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by Michell Eloy
THEN Center, Chicago Bulls (1976–82, 1987–88)
NOW Assistant to the president at Jacksonville University
In his six full seasons with the Bulls, Artis Gilmore was a dominant offensive and defensive force. Averaging 20.1 points and 11.5 rebounds per game during that span, the seven-foot-two A-Train, as he was known, revitalized a franchise that had performed poorly the year before his arrival, leading the team to the playoffs in his first season.
Since retiring from the NBA in 1988, Gilmore has built a diverse resumé: partner in a cleaning solvents business founded by Roland Garrett, a fellow former Bull; project developer for minority companies at a mechanical contracting agency; partner in an insurance claims adjustment firm. In 2008, he joined his alma mater, Jacksonville University, as special assistant to the president. Gilmore’s principal duties include raising money for the school and providing basketball radio commentary. “I feel nothing but pride,” he says. “I’m glad I can come back to the place where it all started for me and be able to contribute.”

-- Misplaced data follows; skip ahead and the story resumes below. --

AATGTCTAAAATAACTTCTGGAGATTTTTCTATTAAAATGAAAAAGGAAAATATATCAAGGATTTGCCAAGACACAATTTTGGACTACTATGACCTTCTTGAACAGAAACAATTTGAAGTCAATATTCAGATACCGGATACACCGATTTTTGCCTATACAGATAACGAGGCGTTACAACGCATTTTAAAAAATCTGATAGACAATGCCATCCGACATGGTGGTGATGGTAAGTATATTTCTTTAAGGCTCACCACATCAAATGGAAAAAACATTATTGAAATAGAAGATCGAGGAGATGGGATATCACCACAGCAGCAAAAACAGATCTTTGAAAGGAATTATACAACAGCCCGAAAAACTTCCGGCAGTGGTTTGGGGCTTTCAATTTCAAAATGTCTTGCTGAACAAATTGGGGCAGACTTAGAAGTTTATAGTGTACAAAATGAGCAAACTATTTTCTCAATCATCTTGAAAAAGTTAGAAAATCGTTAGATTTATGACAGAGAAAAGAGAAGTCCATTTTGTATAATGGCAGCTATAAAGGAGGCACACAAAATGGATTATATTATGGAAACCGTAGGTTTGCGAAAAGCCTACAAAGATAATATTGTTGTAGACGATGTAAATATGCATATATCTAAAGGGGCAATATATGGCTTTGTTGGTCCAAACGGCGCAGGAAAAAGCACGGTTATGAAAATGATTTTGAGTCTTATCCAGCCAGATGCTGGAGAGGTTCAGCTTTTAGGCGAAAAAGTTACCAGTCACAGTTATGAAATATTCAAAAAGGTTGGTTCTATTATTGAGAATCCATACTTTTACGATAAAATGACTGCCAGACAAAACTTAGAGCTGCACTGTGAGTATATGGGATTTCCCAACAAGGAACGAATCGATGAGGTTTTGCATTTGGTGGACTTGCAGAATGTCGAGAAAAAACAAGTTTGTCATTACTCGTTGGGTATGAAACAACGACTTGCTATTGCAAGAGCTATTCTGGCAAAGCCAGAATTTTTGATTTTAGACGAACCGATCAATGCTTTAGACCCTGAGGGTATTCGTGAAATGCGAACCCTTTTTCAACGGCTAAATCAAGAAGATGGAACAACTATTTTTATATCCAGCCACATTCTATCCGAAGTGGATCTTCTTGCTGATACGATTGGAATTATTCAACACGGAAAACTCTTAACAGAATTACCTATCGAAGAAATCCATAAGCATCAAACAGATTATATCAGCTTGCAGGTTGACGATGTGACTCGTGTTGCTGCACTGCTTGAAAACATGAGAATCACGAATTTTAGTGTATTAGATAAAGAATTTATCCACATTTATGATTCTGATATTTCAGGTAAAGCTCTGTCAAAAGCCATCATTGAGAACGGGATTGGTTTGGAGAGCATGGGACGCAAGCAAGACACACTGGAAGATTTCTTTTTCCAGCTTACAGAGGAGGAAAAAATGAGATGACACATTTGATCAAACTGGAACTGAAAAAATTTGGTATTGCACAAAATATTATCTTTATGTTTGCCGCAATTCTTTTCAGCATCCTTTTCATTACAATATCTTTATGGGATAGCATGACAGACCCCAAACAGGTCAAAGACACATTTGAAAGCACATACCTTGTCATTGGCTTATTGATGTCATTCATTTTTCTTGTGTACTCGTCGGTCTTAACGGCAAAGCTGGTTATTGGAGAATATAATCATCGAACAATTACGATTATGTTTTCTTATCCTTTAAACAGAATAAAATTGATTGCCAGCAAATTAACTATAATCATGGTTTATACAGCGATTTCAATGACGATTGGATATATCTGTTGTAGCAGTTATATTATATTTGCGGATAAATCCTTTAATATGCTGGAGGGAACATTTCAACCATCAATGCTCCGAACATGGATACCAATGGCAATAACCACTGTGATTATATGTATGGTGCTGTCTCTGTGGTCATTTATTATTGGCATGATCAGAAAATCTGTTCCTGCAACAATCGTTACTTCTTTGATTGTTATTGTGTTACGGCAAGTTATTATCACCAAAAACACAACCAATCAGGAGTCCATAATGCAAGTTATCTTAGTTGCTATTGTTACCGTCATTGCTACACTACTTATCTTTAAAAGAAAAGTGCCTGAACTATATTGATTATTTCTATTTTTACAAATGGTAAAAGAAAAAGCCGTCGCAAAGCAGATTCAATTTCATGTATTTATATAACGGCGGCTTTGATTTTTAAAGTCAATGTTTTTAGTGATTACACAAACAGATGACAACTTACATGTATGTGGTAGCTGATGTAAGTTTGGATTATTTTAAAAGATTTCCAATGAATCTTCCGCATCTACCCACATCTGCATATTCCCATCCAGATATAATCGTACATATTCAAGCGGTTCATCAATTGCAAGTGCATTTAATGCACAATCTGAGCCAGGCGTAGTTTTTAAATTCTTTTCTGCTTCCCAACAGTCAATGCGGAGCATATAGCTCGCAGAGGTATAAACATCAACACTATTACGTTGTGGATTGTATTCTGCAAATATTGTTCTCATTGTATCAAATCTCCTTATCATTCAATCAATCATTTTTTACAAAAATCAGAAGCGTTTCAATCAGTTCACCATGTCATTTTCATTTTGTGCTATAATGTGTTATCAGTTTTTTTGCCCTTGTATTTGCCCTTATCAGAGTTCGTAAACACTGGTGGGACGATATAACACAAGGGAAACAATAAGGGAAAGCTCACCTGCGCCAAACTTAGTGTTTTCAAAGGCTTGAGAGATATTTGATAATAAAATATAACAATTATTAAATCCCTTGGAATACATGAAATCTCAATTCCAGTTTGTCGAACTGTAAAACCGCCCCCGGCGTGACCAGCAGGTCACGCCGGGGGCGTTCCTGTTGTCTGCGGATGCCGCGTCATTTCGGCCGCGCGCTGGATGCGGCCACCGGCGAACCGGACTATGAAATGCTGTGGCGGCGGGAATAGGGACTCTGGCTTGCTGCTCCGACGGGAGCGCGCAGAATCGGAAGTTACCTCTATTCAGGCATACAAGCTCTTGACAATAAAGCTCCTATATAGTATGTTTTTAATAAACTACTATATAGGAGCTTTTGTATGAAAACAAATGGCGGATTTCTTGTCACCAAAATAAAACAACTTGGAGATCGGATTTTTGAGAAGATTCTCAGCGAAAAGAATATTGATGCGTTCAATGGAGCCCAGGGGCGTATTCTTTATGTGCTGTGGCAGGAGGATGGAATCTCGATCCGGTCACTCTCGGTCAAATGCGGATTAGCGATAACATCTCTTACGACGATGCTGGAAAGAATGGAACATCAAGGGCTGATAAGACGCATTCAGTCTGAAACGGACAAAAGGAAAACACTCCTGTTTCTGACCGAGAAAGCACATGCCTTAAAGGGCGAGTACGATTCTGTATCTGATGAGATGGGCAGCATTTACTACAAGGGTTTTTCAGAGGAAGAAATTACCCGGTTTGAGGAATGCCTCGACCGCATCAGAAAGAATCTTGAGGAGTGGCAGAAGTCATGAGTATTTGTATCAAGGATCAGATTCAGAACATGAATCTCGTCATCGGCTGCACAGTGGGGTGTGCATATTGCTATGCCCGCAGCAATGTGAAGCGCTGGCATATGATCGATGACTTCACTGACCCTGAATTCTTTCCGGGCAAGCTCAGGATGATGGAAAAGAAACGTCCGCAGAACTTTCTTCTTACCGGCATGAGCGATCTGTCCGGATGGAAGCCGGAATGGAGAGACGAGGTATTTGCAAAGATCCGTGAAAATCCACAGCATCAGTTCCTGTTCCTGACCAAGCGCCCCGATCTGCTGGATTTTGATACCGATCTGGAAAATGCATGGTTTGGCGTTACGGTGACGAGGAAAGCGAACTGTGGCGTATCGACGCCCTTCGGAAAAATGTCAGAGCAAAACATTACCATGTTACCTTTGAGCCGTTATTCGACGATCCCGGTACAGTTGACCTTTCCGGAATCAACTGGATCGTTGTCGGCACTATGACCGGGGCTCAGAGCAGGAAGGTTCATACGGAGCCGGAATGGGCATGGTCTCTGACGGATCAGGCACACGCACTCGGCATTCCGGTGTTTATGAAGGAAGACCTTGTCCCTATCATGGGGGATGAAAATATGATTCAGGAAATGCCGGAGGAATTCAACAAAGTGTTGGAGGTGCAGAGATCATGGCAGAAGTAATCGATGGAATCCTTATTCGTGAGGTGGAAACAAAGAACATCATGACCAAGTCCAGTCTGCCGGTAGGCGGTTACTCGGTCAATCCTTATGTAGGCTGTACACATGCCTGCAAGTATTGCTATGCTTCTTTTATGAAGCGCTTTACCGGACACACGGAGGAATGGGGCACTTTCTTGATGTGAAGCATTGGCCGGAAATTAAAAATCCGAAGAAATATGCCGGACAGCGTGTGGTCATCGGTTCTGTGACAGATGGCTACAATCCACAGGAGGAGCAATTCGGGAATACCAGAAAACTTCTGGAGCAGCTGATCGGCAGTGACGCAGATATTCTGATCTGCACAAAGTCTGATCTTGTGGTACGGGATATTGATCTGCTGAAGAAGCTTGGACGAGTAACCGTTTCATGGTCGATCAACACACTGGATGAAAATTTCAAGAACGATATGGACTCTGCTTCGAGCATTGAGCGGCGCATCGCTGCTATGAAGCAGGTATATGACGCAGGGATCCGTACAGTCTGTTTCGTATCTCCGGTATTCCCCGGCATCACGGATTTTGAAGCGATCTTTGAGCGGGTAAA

Gilmore, 61, first gained national attention at Jacksonville as a hoops sensation, averaging more than 20 points and 20 rebounds and leading his team to the 1970 NCAA championship game (a loss to UCLA). He spent his first five years in the pros as a star with the Kentucky Colonels of the American Basketball Association, and his combined ABA and NBA stats suggest he should have been a lock for the Naismith Memorial Basketball Hall of Fame. But after more than 15 years of eligibility, Gilmore still has no plaque bearing his name in Springfield, Massachusetts, which he sees as a disheartening oversight.
George Karl, who played against Gilmore in the ABA and now coaches the Denver Nuggets, thinks Gilmore belongs in the Hall of Fame. “I don’t think he ever got the credits or the accolades he deserved,” Karl says. “He was always one of the top five big men [in the game].”
“I don’t have any idea what the criteria are to be a Hall of Famer, but all indications are that my statistics say I am,” Gilmore says. Then he quietly adds, “I have no control over it. It’s nothing to get emotional about.”
UPDATE: Gilmore was inducted into the Hall of Fame on April 4th.
Photography: (Gilmore, then and now) courtesy of Artis GilmoreEdit Module